What the FCA's paper means for property funds

  • To understand the reasons why property funds have gated
  • To be able to explain the long-term diversification benefits of property
  • To be able to grasp what the FCA's recommendations might mean for client portfolios
What the FCA's paper means for property funds

The property market may have opened up post-lockdown but when it comes to open-ended property funds, these are still firmly gated. 

Investors cannot request redemptions, nor can they make new investments into these funds.

It is a situation that has cause the regulator to launch an investigation to this development, which has now occurred three times in the past 20 years - mostly in recent years.

As a result, the FCA issued Consultation Paper CP20/15 on 3 August 2020, asking for views from the industry by 3 November 2020 as to what should be done.

In this consultation paper, the FCA hinted that it is thinking of removing the daily dealing facility of such funds and replacing this with a 90 to 180 day notification period for redemptions.

Initial commentary in the newswires has focused on the fact this would make the funds inadmissible for Isas, and may also cause issues within self-invested personal pensions, thereby leading some to suggest they should be wound up.

However, before these investment vehicles are consigned to the scrapheap, it is sensible to also look at the attractions of why investors, professional and private, have invested in the past.

The fact these funds are structured as Non-Ucits Retail Schemes means they are subject to fewer restrictions than Ucits funds.

Commercial property as an asset class first entered the mainstream universe of the retail investor in the 1990s. Many were launched by insurance company asset managers, with a portfolio of assets hived off from life funds to produce a retail product available to the masses.

They were welcomed with open arms because they provided a means for the small investor to gain exposure to an uncorrelated asset class which was different to equities, bonds and cash, outside of a life insurance wrapper.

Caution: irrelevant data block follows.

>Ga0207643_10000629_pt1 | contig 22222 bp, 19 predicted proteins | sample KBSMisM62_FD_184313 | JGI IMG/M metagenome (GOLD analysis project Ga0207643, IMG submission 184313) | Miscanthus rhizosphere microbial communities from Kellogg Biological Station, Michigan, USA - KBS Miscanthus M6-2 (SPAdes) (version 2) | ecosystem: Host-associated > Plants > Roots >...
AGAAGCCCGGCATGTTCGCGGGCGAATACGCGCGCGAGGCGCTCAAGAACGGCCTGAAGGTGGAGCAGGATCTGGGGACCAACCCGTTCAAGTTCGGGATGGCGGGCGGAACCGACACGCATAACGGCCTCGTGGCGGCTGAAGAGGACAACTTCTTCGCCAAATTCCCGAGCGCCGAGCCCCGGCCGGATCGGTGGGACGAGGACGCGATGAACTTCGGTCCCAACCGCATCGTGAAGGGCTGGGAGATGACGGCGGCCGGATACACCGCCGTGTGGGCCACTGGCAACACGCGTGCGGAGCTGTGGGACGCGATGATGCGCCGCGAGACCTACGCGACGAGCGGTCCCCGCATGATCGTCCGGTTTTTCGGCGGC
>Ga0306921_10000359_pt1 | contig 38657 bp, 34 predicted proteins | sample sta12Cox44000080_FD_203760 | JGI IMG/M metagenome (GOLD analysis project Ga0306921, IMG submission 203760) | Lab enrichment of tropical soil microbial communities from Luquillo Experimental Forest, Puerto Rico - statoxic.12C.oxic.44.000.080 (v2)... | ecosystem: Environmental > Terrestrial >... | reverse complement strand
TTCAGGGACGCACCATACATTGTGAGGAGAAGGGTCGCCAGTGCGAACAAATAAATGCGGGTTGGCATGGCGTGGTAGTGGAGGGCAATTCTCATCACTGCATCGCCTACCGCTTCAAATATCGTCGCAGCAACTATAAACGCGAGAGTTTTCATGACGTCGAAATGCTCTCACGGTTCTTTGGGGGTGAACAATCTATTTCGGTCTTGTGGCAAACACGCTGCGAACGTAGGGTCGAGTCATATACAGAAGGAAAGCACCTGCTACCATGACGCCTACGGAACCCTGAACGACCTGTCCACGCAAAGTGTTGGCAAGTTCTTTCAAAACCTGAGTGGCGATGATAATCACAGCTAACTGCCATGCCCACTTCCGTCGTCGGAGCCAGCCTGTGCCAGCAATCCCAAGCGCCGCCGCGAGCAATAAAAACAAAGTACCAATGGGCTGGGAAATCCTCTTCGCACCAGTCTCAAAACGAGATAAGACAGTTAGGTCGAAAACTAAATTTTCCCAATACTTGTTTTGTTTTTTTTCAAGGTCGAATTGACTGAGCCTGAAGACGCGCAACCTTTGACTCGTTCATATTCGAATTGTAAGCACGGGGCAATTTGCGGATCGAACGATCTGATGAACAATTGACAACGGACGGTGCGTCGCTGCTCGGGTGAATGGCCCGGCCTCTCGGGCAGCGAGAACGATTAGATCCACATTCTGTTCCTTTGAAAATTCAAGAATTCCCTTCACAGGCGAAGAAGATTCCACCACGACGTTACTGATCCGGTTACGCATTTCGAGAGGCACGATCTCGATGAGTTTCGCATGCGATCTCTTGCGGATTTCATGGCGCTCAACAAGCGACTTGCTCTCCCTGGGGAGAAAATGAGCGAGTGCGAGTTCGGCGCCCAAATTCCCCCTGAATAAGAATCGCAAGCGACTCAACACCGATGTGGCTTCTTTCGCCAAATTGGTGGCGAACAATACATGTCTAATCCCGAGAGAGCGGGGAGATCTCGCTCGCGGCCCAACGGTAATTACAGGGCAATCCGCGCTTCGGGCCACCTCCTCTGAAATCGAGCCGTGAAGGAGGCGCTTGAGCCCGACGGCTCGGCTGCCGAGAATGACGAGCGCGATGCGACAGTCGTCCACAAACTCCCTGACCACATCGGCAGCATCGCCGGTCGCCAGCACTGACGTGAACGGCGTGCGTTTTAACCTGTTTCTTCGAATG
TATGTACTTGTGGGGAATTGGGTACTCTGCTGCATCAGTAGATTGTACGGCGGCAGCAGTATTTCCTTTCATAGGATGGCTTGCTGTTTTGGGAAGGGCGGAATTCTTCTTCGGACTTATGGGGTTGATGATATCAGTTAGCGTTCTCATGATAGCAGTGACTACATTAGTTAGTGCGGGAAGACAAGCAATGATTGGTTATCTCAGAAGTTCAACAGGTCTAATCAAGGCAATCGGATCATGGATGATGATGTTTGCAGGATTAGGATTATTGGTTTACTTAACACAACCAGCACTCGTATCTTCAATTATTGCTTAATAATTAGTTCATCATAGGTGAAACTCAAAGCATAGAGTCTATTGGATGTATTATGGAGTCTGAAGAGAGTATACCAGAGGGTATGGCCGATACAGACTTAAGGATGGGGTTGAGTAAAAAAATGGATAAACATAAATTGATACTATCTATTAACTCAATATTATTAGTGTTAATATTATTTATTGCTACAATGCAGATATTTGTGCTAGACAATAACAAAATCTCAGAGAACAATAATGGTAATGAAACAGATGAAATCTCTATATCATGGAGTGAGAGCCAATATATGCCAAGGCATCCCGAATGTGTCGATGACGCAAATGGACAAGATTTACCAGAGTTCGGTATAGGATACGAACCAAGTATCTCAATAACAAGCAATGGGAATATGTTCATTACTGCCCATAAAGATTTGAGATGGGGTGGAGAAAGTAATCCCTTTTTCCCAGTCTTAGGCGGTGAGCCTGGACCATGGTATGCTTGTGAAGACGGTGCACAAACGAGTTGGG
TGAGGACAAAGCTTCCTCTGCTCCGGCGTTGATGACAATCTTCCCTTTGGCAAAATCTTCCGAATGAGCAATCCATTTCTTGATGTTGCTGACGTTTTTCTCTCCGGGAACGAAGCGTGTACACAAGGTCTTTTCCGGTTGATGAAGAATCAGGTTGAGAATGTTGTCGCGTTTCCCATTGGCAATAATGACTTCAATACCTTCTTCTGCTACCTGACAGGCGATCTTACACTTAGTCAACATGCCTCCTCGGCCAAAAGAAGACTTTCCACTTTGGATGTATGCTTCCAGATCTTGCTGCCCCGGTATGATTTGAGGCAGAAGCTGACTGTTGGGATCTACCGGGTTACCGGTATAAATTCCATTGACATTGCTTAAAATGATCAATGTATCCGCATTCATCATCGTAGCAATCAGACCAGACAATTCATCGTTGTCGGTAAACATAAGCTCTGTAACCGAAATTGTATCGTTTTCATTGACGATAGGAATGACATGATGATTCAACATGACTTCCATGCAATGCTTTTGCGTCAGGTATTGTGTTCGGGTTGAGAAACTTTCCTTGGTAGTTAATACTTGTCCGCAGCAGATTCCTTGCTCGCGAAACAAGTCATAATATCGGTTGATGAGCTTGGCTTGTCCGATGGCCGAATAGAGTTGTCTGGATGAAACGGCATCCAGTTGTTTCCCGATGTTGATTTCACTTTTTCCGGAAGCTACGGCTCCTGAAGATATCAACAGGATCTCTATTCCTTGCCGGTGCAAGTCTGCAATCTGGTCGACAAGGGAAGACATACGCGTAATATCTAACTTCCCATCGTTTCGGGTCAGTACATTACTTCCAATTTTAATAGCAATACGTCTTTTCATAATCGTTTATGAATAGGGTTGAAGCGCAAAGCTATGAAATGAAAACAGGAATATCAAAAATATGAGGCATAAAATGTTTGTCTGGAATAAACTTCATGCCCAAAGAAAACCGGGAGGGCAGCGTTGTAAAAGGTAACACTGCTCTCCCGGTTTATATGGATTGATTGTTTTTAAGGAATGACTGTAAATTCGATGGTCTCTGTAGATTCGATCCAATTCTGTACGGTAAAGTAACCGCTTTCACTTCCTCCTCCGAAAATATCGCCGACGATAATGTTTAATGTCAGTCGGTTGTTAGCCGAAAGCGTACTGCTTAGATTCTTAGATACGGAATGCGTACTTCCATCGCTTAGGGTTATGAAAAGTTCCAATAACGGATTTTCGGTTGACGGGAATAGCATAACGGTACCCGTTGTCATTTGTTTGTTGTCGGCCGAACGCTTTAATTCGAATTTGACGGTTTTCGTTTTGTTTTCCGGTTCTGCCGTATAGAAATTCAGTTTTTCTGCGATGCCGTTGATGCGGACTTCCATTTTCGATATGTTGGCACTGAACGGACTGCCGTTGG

Many commentators have strong opinions that the only structure that should be authorised for retail commercial property exposure should be a closed-ended investment trust, where redemptions simply involve selling the shares and do not potentially trigger an asset sale.

The share price of the investment trust will simply fall to a discount to the net asset value and the fund manager has no need to disturb his portfolio for reasons of redemptions.

Different sectors, diverse performance

However, this view misses an important point. Open-ended commercial property funds have very little influence from short-term movements in the equity market, or the bond markets for that matter.

The value of the underlying assets is dependent on the overall demand for commercial property, whether that be offices, warehouses, retail or industrial.

This is driven by economic growth and the prosperity of businesses who wish to occupy premises. The valuation of a property is influenced by this business demand but also the quality and location of the property and the yield or rent that is attainable in the locality.

While there is a connection to the wider economy and therefore a cyclicality, there is also a longer-term secular link to the economic outlook for the principal type of tenant.